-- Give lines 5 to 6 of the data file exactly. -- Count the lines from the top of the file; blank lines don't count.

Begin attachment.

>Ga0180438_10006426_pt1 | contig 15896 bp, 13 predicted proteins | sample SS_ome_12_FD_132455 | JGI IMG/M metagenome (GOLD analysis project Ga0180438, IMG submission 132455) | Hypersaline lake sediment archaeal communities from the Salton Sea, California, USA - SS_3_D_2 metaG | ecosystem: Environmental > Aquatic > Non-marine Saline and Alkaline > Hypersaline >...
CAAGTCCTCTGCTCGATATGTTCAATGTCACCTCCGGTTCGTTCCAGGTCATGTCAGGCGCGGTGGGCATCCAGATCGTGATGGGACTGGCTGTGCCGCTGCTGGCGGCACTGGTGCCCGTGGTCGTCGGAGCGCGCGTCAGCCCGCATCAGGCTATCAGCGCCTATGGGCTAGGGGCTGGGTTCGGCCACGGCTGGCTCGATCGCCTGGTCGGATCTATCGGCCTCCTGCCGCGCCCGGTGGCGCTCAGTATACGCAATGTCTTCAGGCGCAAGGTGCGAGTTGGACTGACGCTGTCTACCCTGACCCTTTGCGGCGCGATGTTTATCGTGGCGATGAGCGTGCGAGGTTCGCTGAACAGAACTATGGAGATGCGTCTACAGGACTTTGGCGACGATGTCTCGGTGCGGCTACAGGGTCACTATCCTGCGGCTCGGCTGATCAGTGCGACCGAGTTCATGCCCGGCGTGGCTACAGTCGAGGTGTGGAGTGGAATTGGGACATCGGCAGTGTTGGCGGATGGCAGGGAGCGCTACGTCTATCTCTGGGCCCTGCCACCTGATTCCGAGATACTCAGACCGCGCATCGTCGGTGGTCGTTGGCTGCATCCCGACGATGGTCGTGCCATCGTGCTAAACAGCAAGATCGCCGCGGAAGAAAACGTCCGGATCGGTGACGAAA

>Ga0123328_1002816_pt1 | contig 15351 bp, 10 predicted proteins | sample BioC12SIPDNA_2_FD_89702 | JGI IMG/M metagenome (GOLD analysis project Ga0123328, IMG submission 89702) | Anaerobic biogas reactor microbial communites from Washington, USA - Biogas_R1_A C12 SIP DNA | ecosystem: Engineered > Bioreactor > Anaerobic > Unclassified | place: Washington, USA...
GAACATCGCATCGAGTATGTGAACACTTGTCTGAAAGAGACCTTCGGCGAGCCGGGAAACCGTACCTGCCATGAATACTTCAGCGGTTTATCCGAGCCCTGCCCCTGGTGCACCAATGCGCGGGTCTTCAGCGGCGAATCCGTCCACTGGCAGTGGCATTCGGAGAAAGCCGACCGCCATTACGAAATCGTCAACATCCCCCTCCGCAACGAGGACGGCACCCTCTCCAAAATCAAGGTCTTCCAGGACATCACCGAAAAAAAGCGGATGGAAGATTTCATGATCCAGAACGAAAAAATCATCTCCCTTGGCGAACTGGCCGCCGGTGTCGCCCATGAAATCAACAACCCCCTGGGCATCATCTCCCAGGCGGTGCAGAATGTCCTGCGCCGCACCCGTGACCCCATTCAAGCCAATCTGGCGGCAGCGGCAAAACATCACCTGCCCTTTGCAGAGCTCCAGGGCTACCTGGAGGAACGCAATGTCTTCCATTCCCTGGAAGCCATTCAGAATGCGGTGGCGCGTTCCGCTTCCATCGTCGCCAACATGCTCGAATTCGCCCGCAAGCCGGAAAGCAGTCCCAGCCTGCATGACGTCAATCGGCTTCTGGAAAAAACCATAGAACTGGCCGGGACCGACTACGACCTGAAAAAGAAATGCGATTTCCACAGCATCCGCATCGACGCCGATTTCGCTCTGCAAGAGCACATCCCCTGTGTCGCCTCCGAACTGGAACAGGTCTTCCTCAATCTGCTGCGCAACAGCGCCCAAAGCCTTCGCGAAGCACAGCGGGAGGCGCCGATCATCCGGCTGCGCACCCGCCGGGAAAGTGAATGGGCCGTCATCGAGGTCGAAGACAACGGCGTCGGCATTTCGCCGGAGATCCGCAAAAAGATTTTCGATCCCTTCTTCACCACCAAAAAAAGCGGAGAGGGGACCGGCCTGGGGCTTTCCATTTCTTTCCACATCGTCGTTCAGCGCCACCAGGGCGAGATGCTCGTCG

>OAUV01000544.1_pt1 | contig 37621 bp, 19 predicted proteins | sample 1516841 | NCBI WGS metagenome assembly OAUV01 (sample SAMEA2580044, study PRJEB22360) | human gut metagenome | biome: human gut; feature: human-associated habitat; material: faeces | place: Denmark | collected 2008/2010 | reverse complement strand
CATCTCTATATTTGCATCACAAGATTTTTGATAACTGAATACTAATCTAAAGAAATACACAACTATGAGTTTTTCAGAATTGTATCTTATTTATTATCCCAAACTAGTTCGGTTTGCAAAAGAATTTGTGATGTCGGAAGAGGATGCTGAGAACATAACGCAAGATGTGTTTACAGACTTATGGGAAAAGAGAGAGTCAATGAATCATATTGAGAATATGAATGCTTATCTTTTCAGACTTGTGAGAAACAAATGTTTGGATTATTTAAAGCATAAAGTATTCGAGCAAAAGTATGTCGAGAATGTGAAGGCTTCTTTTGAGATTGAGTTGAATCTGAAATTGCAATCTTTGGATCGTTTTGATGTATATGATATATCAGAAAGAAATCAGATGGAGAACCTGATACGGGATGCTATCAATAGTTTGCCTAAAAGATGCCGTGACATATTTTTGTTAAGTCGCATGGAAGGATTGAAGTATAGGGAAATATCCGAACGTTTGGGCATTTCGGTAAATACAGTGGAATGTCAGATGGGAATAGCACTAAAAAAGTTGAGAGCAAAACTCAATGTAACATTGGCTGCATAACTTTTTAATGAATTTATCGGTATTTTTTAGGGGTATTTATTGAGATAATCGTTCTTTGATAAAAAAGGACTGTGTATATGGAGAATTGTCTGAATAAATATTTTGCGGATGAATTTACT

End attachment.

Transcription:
>OAUV01000544.1_pt1 | contig 37621 bp, 19 predicted proteins | sample 1516841 | NCBI WGS metagenome assembly OAUV01 (sample SAMEA2580044, study PRJEB22360) | human gut metagenome | biome: human gut; feature: human-associated habitat; material: faeces | place: Denmark | collected 2008/2010 | reverse complement strand
CATCTCTATATTTGCATCACAAGATTTTTGATAACTGAATACTAATCTAAAGAAATACACAACTATGAGTTTTTCAGAATTGTATCTTATTTATTATCCCAAACTAGTTCGGTTTGCAAAAGAATTTGTGATGTCGGAAGAGGATGCTGAGAACATAACGCAAGATGTGTTTACAGACTTATGGGAAAAGAGAGAGTCAATGAATCATATTGAGAATATGAATGCTTATCTTTTCAGACTTGTGAGAAACAAATGTTTGGATTATTTAAAGCATAAAGTATTCGAGCAAAAGTATGTCGAGAATGTGAAGGCTTCTTTTGAGATTGAGTTGAATCTGAAATTGCAATCTTTGGATCGTTTTGATGTATATGATATATCAGAAAGAAATCAGATGGAGAACCTGATACGGGATGCTATCAATAGTTTGCCTAAAAGATGCCGTGACATATTTTTGTTAAGTCGCATGGAAGGATTGAAGTATAGGGAAATATCCGAACGTTTGGGCATTTCGGTAAATACAGTGGAATGTCAGATGGGAATAGCACTAAAAAAGTTGAGAGCAAAACTCAATGTAACATTGGCTGCATAACTTTTTAATGAATTTATCGGTATTTTTTAGGGGTATTTATTGAGATAATCGTTCTTTGATAAAAAAGGACTGTGTATATGGAGAATTGTCTGAATAAATATTTTGCGGATGAATTTACT